Uniting to Slay the White Beast: Rape Rhetoric and the Prosecution of Charles Guerand

Friday, January 8, 2010: 10:10 AM
Santa Rosa Room (Marriott)
Michele L. Grigsby Coffey , University of South Carolina
On February 10, 1930, Hattie McCray, a fourteen-year-old, African American girl, was working as a dishwasher in New Orleans.  Charles Guerand, a twenty-seven-year-old, white police patrolman, arrived at the restaurant inebriated and attempted to coerce McCray’s consent to a sexual relationship.  When McCray refused, Guerand shot the girl in the back of the head.   Guerand’s subsequent trial for first-degree murder garnered tremendous attention in the city’s white and black newspapers, much of which inverted the common white image of a black beast attacking a virginal, white lady.  Additionally, within the African American community, a coalition was formed, demanding justice for McCray and protection for black women from the white beast(s) who sexually preyed upon them.  Ultimately, the all-white jury convicted Guerand, a verdict carrying an automatic death sentence, the first meted out to a white defendant in Louisiana for killing an African American.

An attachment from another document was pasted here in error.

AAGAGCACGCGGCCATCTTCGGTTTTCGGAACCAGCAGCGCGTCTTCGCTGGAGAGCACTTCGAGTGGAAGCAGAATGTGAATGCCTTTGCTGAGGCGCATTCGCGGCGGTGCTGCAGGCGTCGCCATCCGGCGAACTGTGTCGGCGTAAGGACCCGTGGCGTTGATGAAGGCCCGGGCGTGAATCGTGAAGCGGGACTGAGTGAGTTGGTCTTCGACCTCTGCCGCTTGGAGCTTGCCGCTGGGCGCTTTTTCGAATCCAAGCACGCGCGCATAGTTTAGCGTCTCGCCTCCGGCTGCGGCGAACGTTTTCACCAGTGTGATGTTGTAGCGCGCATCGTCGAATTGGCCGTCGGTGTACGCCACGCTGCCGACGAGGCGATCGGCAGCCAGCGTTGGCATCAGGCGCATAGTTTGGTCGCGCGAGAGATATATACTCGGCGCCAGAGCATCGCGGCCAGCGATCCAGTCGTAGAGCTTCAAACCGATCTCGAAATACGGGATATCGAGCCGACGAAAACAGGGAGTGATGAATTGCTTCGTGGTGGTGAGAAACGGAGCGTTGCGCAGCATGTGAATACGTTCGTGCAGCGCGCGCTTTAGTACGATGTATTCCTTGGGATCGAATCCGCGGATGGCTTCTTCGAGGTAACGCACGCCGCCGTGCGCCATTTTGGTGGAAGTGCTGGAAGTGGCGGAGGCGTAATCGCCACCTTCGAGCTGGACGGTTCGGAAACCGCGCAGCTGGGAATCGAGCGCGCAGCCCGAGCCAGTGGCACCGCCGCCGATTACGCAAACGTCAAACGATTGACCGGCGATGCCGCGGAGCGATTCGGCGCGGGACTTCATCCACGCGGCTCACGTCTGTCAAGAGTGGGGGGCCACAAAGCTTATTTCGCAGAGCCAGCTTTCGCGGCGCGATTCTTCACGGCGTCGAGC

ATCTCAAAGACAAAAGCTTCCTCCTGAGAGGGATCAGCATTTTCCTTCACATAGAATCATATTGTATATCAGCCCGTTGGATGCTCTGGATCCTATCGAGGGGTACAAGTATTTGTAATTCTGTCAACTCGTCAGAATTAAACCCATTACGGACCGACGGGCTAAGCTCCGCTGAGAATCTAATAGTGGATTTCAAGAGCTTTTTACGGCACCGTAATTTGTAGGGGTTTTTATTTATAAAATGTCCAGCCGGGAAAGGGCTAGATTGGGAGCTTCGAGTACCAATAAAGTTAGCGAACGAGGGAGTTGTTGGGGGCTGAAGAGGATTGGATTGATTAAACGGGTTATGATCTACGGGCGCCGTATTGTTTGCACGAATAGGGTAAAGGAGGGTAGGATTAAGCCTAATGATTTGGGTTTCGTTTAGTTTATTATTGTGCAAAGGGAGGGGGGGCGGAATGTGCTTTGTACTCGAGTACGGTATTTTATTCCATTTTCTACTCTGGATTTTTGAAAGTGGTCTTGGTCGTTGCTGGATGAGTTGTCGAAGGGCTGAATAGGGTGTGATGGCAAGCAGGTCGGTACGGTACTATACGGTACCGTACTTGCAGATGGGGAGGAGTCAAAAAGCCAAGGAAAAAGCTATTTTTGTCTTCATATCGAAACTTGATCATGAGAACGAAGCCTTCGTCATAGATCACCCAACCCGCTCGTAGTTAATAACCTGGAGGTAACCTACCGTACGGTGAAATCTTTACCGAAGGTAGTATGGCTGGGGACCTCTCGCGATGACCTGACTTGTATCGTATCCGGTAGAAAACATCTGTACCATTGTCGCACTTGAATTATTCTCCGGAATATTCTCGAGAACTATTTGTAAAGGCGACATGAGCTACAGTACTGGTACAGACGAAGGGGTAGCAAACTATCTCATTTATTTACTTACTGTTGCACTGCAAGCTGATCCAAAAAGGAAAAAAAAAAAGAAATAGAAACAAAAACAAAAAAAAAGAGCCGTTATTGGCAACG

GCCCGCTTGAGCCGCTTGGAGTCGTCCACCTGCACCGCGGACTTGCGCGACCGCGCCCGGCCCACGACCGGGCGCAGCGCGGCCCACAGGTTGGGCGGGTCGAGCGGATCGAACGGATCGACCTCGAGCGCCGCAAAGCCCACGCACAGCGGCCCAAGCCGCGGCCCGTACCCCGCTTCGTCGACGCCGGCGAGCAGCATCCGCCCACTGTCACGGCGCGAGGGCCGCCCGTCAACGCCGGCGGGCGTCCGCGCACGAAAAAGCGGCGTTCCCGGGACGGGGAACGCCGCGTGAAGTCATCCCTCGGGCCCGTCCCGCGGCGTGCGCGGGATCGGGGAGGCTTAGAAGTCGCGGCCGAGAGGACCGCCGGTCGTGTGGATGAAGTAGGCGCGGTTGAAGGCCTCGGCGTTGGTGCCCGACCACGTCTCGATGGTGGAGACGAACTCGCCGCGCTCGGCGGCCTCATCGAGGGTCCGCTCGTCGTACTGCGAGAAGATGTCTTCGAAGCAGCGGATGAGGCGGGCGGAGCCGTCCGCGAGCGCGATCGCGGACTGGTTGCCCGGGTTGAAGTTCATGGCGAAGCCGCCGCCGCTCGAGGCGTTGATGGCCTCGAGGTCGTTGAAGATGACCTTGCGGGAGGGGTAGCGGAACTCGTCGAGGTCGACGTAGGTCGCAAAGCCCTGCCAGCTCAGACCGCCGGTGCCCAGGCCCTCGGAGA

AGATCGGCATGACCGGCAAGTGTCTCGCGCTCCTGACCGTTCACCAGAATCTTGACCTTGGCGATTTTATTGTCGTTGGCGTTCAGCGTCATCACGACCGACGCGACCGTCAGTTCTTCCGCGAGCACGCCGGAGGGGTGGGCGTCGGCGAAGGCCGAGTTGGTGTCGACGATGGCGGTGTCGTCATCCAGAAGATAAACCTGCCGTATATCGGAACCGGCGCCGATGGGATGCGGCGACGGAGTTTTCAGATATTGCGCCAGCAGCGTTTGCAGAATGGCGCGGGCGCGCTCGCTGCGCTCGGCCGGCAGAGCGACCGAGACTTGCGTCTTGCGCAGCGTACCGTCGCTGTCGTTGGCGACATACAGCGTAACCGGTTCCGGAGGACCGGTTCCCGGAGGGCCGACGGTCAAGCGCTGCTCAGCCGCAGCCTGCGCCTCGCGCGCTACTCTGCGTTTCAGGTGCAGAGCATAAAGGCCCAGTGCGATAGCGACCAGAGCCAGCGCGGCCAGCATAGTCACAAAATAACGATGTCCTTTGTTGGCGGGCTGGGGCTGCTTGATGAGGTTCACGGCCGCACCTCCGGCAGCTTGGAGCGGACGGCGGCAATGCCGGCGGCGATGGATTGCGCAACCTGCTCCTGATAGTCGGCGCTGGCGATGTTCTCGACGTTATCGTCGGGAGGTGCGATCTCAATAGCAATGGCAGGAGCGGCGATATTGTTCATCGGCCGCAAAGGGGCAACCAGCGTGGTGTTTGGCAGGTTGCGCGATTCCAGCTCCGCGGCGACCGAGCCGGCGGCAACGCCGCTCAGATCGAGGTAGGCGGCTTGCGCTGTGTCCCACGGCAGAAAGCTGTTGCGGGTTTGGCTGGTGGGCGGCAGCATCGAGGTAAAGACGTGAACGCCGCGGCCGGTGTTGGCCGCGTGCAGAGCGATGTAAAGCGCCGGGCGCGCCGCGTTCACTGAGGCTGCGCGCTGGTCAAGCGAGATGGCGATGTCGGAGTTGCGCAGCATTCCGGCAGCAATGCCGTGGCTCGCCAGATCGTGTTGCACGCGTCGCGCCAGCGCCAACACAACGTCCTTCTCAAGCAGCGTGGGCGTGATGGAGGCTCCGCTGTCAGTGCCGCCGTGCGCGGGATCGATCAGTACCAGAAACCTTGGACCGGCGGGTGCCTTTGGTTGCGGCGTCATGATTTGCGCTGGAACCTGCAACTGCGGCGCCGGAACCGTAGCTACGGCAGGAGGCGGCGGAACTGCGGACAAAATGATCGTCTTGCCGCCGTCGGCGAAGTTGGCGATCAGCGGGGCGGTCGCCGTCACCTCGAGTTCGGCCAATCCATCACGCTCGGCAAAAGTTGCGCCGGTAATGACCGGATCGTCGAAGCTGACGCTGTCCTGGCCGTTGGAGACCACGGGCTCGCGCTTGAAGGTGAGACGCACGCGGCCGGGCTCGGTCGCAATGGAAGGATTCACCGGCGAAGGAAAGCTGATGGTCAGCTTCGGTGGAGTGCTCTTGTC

This paper explores the public response to the trial of Charles Guerand with particular attention given to the inversion of the interracial rape trope that cast Guerand as a white beast.  Although both the white and black press employed this image to call for justice and applaud the verdict, their motivations differed considerably.  This paper examines the degree to which the white, middle-class newspaper editors condemned Guerand’s open desire for McCray as a public violation of the interracial sexual mores of the city, which deemed interracial relationships based in equality as a threat to white respectability.  This paper also assesses the appeal of the gendered rhetoric of the protection of black womanhood for the professional men and women as well as the domestic laborers who contributed to the McCray fund, arguing that for these individuals, the prosecution represented an opportunity for African Americans to demand justice for McCray as well as respect for themselves and their communities.

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